I have always been passionate about Pacific Affairs but never in a million years did I think I was going to get the role of Pasifika Affairs Officer. Once I did, I knew I wanted to make the most of it to better our students’ experiences so that they could get the most of university as well. I have the platform to share my students concerns and did not want it to end at the table of a meeting.

I wanted these discussions to be ongoing and open more roles for Pacific Island students so they would want to step up to these leadership roles. I saw my role opened a lot of doors for myself, so I aim to make the same opportunities available to students at AUT. All student voices are powerful so it was more about providing more platforms to get their voices heard.

What are the benefits of being involved? What have you learnt about yourself?

Opportunities are major benefits of getting involved. Personally in this journey, one door almost always led to another…or two! I would do an event and someone would reach out to me regarding another event or send a message of support. If I reached out to someone, they would give a contact of a CEO or someone quite high which is a big deal. I was contacted a few times about many opportunities regarding a past event. It’s this experience that I also want our students to feel. Don’t be afraid to put yourselves out there. It doesn’t just help your uni life but you make connections for when you graduate too.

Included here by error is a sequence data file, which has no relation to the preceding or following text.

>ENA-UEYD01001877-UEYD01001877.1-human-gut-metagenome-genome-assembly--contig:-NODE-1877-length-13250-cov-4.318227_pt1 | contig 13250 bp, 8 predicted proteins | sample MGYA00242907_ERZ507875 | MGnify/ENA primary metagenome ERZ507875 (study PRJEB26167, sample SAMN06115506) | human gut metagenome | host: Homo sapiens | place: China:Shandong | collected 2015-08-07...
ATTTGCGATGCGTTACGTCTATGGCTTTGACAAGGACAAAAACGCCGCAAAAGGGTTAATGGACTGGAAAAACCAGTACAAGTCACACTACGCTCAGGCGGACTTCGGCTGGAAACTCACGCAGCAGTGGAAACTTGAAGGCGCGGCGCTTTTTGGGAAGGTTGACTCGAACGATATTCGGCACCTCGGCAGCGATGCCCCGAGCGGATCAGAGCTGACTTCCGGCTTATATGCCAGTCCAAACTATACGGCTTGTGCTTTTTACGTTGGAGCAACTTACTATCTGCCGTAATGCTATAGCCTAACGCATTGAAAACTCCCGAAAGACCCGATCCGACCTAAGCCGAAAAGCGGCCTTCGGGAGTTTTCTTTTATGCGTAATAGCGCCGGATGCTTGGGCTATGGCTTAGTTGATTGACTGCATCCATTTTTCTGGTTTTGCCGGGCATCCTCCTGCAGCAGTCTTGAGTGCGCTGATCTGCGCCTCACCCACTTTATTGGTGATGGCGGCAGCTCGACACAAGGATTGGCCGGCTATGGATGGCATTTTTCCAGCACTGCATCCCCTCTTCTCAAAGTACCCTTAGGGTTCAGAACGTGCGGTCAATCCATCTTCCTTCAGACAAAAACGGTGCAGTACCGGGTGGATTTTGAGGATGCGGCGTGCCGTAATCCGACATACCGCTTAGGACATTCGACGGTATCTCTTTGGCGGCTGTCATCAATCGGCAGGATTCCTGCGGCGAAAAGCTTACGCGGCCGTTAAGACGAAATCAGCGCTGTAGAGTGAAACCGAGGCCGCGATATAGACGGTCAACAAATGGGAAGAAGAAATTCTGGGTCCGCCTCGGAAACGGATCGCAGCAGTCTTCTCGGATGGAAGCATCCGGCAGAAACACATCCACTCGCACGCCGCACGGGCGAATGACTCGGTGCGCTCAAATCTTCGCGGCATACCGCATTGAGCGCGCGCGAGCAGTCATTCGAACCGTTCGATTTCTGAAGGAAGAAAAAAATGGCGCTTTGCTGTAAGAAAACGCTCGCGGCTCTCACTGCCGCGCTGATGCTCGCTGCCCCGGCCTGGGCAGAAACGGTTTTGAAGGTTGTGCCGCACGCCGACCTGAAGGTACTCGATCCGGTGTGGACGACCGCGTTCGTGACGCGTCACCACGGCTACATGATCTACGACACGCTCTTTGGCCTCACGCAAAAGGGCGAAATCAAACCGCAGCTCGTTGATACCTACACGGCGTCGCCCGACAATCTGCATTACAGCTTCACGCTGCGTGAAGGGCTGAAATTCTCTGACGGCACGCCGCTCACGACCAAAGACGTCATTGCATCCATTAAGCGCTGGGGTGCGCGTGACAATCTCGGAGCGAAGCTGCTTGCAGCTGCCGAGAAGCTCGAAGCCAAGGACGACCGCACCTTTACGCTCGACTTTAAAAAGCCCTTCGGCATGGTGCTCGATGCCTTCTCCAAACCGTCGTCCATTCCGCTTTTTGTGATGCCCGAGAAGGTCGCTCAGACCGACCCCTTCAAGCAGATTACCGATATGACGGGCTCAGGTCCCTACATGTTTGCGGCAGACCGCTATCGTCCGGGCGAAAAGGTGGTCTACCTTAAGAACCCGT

I used to think putting yourself out there was wild. I thought I was too embarrassed to contact certain people or promote certain things. But I did anyway. Next thing I know, I’m involved in a lot of events that I’m passionate about and not even thinking or caring about what it looks like. You never know who is watching your events – some people could be waiting to reach out to those who have similar visions. Also, you make heaps of amazing connections both at AUT and at other universities.